Investors are pulling back from wind farms in Nordic nations as the lowest electricity prices in 12 years cut the profitability of new projects.
No wind farms were commissioned in Sweden in the second quarter, compared to 50 megawatts in the same period a year earlier, according to the nation’s wind association. Investment in utility-scale Nordic wind assets fell 76 percent to $1.2 billion in the three years through 2014, according to data from Bloomberg New Energy Finance.
“The low purchase price for power is worrying,” Thomas Wrangdahl, first vice-president and head of lending at the Nordic Investment Bank, said in a telephone interview. “We are seeing less investments in new power production in the market, particularly in the wind industry, and we believe that it’s linked to the low prices.”
The Nordic region has the lowest electricity prices in Europe and some of the highest reliance on renewables. The next-quarter contract, a benchmark, slumped 33 percent in the past year, according to data from Nasdaq Commodities exchange in Oslo. Prices dropped to the lowest for at least 12 years in June as wet weather boosted hydropower reserves.
The Nordics were early adopters of renewable technologies, creating the biggest wind turbine maker, Denmark’s Vestas Wind Systems A/S. Lower power prices are undermining those efforts, with Denmark considering a U-turn on its ambitious green energy targets and Finland preparing to cut incentives for wind. Norway’s government-owned Statkraft AS canceled investments in some of Scandinavia’s biggest wind projects in June, citing reduced profitability.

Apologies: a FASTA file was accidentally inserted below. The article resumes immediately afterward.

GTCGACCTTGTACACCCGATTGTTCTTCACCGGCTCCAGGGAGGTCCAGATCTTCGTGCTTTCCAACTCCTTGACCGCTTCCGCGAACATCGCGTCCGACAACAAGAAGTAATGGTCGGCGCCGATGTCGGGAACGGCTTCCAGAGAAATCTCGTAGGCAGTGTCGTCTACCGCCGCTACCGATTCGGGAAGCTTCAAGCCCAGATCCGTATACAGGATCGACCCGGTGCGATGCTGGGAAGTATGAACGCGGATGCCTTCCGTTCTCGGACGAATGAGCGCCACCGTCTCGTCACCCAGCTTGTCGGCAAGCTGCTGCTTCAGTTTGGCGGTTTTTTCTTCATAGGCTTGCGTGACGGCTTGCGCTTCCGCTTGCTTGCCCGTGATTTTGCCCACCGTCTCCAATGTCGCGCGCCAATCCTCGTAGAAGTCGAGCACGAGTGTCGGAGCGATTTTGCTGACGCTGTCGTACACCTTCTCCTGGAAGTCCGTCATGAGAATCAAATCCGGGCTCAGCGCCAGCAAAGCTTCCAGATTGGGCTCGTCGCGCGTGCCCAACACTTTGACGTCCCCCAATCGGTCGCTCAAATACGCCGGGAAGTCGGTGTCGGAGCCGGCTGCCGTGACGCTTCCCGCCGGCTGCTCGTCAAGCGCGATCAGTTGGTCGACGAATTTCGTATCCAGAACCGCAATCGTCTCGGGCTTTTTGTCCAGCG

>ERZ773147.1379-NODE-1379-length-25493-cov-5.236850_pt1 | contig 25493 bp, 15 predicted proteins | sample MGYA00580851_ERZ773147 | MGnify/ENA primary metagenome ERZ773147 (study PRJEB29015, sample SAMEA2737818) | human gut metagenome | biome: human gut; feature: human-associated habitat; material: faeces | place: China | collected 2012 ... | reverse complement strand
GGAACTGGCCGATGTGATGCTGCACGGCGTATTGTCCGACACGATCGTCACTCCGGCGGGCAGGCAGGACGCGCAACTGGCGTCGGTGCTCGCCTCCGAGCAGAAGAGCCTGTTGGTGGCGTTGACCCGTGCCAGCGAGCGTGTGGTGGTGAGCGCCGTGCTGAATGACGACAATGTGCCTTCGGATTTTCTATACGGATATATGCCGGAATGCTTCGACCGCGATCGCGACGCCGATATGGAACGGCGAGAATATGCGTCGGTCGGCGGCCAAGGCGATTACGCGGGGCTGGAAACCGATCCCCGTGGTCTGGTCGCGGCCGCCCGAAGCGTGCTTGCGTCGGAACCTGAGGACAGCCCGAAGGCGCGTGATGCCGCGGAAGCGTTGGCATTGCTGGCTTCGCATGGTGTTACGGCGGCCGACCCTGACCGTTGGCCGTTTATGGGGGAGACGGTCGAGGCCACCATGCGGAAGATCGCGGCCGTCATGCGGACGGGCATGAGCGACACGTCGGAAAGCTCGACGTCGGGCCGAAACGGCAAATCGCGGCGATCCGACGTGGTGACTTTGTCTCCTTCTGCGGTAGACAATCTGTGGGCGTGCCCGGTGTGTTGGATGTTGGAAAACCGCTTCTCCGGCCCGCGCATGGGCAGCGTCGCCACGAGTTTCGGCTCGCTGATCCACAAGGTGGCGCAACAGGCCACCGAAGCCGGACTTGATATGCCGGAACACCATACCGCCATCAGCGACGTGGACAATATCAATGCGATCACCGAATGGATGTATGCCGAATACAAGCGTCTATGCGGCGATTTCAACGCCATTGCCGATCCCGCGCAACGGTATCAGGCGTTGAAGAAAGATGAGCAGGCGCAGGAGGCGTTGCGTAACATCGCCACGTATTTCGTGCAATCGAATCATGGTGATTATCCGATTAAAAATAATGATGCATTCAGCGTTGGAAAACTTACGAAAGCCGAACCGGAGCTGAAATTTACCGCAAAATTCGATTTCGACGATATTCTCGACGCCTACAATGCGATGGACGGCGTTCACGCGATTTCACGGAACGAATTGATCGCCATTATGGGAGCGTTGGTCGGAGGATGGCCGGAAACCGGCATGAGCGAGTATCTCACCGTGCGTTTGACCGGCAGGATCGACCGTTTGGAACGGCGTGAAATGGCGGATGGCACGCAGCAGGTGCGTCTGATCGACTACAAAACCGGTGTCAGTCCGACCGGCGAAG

This year could be a “pause in investment,” according to Niclas Andersson Boberg, a director of M&A at EY in Stockholm. “The number of projects that are good enough to be finalized are fewer.”
The cost of wind power needs to rise to 60 euros ($66.70) a megawatt-hour from about 50 euros a megawatt-hour now to get more projects built, he said.
The drop in investor appetite may become a barrier to reaching goals for reducing greenhouse gases. Part of the problem is uncertainty around how governments will regulate and support the industry beyond 2020, according to Charlotte Unger, chief executive officer of Sweden’s wind-industry trade group Svensk Vindenergi.
“If the politicians wait too long to decide on a support scheme after 2020 and on measures to improve the current system, this could affect the willingness to invest and hence also the target,” she said. “This will also make it more difficult for Sweden to export clean energy.”